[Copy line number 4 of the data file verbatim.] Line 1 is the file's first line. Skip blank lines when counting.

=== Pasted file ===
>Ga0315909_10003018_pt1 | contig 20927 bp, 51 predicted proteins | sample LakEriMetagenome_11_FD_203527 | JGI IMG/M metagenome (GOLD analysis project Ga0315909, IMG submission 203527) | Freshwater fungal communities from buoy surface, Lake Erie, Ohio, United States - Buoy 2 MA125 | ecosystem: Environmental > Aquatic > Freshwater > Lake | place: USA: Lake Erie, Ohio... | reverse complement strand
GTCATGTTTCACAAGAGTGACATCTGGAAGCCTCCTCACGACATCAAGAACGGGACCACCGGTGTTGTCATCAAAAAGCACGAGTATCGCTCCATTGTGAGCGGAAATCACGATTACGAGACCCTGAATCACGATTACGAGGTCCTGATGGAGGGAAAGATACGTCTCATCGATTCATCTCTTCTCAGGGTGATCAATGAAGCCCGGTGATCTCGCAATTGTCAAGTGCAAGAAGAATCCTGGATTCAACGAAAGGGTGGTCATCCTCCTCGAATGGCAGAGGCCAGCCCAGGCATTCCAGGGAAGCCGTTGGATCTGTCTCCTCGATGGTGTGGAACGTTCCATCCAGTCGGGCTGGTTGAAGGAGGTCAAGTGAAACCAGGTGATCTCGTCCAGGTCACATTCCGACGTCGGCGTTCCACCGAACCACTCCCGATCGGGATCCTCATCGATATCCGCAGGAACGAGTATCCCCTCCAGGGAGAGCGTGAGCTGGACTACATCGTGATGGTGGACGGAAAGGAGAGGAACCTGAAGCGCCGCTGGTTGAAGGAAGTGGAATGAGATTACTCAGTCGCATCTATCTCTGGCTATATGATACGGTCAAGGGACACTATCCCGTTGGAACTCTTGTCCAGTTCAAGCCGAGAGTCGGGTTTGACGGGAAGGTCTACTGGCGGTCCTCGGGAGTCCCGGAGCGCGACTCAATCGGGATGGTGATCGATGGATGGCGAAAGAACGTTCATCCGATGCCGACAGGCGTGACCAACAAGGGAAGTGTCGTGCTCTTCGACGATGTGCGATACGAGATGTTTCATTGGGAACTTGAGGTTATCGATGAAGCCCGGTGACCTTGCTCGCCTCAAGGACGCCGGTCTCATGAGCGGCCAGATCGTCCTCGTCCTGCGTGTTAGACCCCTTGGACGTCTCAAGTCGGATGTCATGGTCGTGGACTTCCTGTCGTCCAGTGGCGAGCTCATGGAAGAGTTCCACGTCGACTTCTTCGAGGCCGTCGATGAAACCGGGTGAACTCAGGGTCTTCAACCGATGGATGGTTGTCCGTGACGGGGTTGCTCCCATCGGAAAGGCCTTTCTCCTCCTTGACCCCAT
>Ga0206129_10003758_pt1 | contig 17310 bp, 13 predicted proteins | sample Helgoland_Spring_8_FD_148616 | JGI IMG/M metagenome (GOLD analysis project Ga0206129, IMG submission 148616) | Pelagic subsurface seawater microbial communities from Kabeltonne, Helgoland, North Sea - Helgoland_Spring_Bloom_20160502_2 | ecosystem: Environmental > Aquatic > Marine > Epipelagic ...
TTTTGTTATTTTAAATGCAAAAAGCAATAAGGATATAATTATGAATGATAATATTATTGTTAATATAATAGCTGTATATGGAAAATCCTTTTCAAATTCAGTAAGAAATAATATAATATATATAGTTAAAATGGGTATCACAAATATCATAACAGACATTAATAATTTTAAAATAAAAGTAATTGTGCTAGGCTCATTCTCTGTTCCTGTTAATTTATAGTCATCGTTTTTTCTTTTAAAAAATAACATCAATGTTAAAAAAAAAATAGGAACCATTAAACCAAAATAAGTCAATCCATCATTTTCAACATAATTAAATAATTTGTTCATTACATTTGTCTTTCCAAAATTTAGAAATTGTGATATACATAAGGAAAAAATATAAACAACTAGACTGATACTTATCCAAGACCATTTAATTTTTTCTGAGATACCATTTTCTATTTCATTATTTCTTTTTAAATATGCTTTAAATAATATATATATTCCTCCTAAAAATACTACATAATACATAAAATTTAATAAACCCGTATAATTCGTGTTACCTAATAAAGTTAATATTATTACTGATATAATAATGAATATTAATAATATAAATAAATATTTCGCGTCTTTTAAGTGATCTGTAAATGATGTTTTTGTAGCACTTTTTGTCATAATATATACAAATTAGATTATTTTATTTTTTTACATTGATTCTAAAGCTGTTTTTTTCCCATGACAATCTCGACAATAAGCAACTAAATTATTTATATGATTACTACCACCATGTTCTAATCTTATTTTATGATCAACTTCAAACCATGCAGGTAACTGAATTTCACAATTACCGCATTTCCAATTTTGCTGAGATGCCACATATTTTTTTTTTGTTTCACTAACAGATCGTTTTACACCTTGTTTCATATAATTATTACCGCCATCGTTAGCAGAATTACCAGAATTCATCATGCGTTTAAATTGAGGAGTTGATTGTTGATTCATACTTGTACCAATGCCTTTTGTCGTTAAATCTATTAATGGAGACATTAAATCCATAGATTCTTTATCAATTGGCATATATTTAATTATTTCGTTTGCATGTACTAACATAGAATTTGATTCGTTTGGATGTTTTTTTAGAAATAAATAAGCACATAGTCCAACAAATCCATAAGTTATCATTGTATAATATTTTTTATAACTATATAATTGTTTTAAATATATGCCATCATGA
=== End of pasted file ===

TTTTGTTATTTTAAATGCAAAAAGCAATAAGGATATAATTATGAATGATAATATTATTGTTAATATAATAGCTGTATATGGAAAATCCTTTTCAAATTCAGTAAGAAATAATATAATATATATAGTTAAAATGGGTATCACAAATATCATAACAGACATTAATAATTTTAAAATAAAAGTAATTGTGCTAGGCTCATTCTCTGTTCCTGTTAATTTATAGTCATCGTTTTTTCTTTTAAAAAATAACATCAATGTTAAAAAAAAAATAGGAACCATTAAACCAAAATAAGTCAATCCATCATTTTCAACATAATTAAATAATTTGTTCATTACATTTGTCTTTCCAAAATTTAGAAATTGTGATATACATAAGGAAAAAATATAAACAACTAGACTGATACTTATCCAAGACCATTTAATTTTTTCTGAGATACCATTTTCTATTTCATTATTTCTTTTTAAATATGCTTTAAATAATATATATATTCCTCCTAAAAATACTACATAATACATAAAATTTAATAAACCCGTATAATTCGTGTTACCTAATAAAGTTAATATTATTACTGATATAATAATGAATATTAATAATATAAATAAATATTTCGCGTCTTTTAAGTGATCTGTAAATGATGTTTTTGTAGCACTTTTTGTCATAATATATACAAATTAGATTATTTTATTTTTTTACATTGATTCTAAAGCTGTTTTTTTCCCATGACAATCTCGACAATAAGCAACTAAATTATTTATATGATTACTACCACCATGTTCTAATCTTATTTTATGATCAACTTCAAACCATGCAGGTAACTGAATTTCACAATTACCGCATTTCCAATTTTGCTGAGATGCCACATATTTTTTTTTTGTTTCACTAACAGATCGTTTTACACCTTGTTTCATATAATTATTACCGCCATCGTTAGCAGAATTACCAGAATTCATCATGCGTTTAAATTGAGGAGTTGATTGTTGATTCATACTTGTACCAATGCCTTTTGTCGTTAAATCTATTAATGGAGACATTAAATCCATAGATTCTTTATCAATTGGCATATATTTAATTATTTCGTTTGCATGTACTAACATAGAATTTGATTCGTTTGGATGTTTTTTTAGAAATAAATAAGCACATAGTCCAACAAATCCATAAGTTATCATTGTATAATATTTTTTATAACTATATAATTGTTTTAAATATATGCCATCATGA